I recognize what I’m about to say is political heresy, and likely ends what little prospect I had of ever running for office.  But this is what you get as a conservative when you steadfastly adhere to William F. Buckley, Jr.’s admonition to “vote for the most conservative candidate electable.”  You get people who will talk just enough conservative talk to pacify the conservative base, but when they get to the District it’s business as usual because they know at the end of the day they’ll never be held accountable to walk the conservative walk.  Come re-election time, they count on conservatives ultimately holding their noses and voting for them because we see them as the lesser of two evils.

And they have good reason to think that way:  because that’s what we do.  Every time.

If, as many say, the solution for the conservative movement is reform within the existing Republican Party—and I’m not convinced it is—I fear we have an extremely painful process ahead of us.  For the Republican Party to change course, it has to be taught that the conservative base will hold its candidates accountable.  It is not enough for us to scream about fiscal responsibility and the Constitution.  It is not even enough for us to push conservative candidates in the primaries.  Unless and until Republicans face negative consequences come election time when they field non-conservative candidates, the party has no reason to change its behavior.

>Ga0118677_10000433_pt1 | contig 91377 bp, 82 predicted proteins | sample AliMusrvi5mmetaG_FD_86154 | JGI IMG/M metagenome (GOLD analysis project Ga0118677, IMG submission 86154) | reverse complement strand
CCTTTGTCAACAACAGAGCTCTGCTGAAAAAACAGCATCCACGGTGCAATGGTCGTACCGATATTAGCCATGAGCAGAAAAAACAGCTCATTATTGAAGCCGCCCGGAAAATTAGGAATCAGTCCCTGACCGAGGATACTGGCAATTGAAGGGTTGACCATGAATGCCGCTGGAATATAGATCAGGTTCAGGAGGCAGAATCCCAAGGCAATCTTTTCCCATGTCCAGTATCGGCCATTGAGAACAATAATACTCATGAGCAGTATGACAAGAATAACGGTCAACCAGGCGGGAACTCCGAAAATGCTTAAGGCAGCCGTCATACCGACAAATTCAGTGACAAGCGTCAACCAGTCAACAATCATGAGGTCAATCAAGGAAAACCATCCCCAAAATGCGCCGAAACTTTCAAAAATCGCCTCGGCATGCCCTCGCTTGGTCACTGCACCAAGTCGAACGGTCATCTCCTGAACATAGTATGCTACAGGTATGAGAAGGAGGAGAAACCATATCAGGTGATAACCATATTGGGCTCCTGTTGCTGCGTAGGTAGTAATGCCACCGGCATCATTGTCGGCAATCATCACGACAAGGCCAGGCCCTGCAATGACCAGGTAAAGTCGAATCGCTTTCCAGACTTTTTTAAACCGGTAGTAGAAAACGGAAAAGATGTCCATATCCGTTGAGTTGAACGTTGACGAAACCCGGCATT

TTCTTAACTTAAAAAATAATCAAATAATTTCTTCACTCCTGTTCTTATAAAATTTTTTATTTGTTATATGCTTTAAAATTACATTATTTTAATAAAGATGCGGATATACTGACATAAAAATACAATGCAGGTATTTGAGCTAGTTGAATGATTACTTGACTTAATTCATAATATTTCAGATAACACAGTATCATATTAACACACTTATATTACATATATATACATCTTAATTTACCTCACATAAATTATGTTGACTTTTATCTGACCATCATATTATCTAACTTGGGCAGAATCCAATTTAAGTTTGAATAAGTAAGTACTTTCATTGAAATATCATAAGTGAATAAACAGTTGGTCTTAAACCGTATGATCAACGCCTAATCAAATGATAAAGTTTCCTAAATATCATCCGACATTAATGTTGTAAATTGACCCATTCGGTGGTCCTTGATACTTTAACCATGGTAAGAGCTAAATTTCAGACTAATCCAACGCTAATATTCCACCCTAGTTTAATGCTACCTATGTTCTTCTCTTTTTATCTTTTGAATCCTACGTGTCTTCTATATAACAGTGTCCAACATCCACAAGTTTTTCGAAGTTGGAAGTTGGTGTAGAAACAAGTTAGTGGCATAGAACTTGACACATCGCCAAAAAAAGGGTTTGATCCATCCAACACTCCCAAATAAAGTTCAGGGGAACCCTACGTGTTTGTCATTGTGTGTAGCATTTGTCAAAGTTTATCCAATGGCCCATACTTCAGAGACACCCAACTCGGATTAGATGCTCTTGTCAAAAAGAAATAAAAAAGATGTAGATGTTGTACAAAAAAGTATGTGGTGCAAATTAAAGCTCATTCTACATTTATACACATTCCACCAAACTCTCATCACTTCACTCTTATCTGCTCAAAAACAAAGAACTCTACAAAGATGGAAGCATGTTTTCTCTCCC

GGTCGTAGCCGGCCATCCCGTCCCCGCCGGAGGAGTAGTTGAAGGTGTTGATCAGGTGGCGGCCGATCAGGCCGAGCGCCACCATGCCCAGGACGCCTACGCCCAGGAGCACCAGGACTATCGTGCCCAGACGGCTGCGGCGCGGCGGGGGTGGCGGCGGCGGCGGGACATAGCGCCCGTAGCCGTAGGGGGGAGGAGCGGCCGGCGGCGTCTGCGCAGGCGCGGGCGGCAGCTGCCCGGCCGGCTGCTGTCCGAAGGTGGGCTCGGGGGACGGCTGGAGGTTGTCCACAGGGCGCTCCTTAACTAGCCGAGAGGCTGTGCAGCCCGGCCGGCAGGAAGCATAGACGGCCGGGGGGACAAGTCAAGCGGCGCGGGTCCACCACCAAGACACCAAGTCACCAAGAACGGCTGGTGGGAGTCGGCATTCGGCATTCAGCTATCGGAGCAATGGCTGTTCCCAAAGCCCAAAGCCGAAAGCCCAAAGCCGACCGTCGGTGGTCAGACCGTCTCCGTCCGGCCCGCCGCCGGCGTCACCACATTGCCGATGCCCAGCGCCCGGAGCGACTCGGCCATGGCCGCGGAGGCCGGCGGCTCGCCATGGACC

In other words, the party won’t change until it sees its non-conservative candidates lose not only in primaries (see ya, Eric Cantor (R-CA)), but also in general elections, and lose because the conservative base stayed home or cast protest votes.